When I confessed that I was finally ready to mail order cooking and baking supplies, Nancy Leson pretended to be surprised.
"What?" she gasped. "You don't sit online all day and order things?"
I've always avoided shopping cooking ingredients by mail because, just like the electric car I'd love to have, I could never get it to make any economic sense. The for-instance I gave Nancy was first clear flour, unobtainable in stores around here. It's traditional in old school New York deli rye. But at $9 plus shipping for three pounds, I just couldn't bring myself to order it.
Besides, I've been baking those loaves for many a year using supermarket flours and they come out fine. Still, I've always wondered if maybe they'd be even better if I used the real deal first clear. And then I had an epiphany: I'm going to be dead for a long time.
Cooking and baking are my only hobbies. So why not blow a few bucks on some fun to have ingredients? Besides, there are hundreds of mail-order food companies. If I am being extravagant I'll have plenty of company.
The first clear flour I ordered from New York Bakers has arrived. I'll try it out in this weekend's deli rye. And now the mail order floodgates are open. What about that Benton's Bacon from Tennessee that David Chang raves about? Should I try the gen-u-wine real deal Old South grits, ground under a mule-drawn millstone? And can I resist that resurrected heirloom rice, Charleston Gold?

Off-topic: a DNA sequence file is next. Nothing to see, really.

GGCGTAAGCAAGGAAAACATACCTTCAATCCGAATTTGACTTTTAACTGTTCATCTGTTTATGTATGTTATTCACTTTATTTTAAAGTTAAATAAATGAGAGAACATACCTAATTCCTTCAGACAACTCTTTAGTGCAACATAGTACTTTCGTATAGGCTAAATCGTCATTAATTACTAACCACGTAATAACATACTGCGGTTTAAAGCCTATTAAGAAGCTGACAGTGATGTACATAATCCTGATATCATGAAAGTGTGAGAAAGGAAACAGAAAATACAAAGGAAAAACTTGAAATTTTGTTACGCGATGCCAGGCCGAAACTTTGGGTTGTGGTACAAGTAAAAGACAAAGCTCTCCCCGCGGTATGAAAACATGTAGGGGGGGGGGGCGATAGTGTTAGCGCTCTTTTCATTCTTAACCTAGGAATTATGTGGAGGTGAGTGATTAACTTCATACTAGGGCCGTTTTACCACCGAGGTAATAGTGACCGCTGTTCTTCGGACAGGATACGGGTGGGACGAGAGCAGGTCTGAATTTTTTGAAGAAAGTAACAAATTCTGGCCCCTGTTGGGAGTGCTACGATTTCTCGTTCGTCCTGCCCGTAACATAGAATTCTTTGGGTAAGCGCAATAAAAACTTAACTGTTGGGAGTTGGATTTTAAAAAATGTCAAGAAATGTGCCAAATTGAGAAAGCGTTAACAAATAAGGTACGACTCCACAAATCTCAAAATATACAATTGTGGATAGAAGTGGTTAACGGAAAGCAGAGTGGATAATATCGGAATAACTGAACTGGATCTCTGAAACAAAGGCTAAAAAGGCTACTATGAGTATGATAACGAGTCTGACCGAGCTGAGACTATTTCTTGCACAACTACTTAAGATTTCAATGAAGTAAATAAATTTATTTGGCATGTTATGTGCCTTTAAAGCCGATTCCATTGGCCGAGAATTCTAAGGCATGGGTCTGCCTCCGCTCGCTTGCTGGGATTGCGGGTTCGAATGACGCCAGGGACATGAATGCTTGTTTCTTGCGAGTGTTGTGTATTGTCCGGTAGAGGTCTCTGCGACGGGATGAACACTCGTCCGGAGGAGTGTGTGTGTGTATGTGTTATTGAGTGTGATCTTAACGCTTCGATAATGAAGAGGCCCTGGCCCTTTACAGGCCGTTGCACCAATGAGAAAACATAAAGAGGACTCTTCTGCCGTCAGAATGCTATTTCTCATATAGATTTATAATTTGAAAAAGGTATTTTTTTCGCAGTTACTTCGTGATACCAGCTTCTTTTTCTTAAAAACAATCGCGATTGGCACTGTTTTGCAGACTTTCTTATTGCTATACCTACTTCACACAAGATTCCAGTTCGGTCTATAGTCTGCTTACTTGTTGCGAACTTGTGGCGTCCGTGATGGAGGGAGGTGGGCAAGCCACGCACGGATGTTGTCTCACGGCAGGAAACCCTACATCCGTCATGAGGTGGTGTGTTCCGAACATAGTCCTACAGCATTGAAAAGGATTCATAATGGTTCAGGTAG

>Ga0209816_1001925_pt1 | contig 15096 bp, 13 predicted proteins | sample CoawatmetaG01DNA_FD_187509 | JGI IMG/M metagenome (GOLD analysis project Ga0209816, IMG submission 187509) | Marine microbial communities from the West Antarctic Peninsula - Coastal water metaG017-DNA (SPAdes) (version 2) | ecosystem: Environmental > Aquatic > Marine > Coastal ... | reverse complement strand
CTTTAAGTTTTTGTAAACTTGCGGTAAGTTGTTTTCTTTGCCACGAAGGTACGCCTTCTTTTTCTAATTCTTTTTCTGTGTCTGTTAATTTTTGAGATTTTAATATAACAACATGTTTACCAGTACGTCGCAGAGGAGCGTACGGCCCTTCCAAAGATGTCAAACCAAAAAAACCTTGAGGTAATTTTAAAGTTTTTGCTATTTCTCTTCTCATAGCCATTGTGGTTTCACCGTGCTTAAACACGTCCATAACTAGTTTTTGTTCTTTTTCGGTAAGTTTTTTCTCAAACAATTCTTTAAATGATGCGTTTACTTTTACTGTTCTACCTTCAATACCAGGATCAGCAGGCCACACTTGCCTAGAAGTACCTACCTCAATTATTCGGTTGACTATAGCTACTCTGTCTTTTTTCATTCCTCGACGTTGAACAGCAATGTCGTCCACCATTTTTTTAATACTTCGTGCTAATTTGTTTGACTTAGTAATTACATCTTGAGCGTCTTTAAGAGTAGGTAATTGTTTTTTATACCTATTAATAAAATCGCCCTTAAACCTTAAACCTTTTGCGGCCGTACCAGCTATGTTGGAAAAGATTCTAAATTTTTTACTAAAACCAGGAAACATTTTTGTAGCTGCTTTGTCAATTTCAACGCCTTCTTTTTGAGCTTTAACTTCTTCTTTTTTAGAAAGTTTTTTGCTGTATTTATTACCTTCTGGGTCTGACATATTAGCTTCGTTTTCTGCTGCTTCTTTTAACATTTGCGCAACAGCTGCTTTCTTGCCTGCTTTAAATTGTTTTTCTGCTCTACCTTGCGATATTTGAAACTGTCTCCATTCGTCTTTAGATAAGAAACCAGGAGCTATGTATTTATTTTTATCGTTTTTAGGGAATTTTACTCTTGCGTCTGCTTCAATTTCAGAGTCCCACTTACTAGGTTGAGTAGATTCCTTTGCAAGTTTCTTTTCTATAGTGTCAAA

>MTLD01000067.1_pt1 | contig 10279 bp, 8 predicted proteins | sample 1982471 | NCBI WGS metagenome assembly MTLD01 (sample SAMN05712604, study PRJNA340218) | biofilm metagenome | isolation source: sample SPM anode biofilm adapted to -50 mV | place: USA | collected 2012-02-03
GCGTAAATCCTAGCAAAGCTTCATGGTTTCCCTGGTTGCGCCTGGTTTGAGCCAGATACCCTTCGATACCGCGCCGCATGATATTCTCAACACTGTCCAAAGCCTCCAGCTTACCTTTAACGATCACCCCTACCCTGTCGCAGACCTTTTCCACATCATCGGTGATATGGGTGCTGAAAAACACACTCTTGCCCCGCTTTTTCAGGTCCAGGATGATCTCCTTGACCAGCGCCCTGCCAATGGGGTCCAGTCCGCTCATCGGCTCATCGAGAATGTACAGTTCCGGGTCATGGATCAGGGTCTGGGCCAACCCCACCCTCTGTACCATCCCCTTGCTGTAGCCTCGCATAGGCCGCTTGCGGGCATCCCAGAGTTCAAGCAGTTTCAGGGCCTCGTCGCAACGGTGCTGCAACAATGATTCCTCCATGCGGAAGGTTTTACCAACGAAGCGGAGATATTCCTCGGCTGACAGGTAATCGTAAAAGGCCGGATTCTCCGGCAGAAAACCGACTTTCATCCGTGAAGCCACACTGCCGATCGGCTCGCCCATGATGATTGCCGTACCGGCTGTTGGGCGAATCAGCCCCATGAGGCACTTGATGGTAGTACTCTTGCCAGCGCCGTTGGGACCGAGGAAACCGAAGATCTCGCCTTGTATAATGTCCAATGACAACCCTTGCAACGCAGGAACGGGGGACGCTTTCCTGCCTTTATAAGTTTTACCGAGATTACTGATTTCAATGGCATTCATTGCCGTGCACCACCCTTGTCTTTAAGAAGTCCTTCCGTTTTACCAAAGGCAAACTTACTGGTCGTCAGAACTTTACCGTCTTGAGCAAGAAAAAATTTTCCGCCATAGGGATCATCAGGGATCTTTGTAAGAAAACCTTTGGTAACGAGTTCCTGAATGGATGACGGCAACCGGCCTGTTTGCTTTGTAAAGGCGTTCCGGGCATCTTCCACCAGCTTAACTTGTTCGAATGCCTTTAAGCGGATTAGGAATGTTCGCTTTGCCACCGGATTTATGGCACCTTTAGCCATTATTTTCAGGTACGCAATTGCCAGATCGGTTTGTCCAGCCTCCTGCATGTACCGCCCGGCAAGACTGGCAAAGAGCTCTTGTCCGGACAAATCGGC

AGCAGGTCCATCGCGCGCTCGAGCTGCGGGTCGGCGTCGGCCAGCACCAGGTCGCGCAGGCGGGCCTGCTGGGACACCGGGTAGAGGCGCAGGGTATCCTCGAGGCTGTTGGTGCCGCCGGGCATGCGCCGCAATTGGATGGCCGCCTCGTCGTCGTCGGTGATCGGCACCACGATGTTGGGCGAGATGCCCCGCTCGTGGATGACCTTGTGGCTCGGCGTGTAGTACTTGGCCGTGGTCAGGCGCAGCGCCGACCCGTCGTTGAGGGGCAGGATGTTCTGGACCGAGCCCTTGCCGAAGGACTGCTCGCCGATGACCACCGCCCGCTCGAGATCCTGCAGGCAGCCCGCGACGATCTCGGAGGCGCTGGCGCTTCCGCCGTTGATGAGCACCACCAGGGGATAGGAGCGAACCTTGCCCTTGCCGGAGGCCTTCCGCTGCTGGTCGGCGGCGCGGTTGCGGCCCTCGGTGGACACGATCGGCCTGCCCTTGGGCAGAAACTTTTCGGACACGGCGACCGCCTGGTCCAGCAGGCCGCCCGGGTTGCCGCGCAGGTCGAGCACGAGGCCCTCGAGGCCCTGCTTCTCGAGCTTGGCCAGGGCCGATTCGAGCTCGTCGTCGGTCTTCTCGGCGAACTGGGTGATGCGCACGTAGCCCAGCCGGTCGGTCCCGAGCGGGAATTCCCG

But still, I quibble. Sure, all that stuff probably is pretty good. But is it that much better than what you can buy in the store? Could anything be that much better? Would it be worth it? Or would I just be a big fat sucker wasting money on what amounts to an insupportable luxury? Nancy and I aim to find out.
I'm ordering the Charleston Gold rice and she's getting the Benton's bacon. We'll share a little of each, cook it up, pound it down, and report back to you.
Meanwhile what do you think is so good it's worth mail ordering? And what would you love to get but just can't justify? Enquiring eaters want to know.
"The whole point of extravagance is to act like a fool and feel like a fool, but enjoy it." – Alfred Bester, from "The Stars My Destination"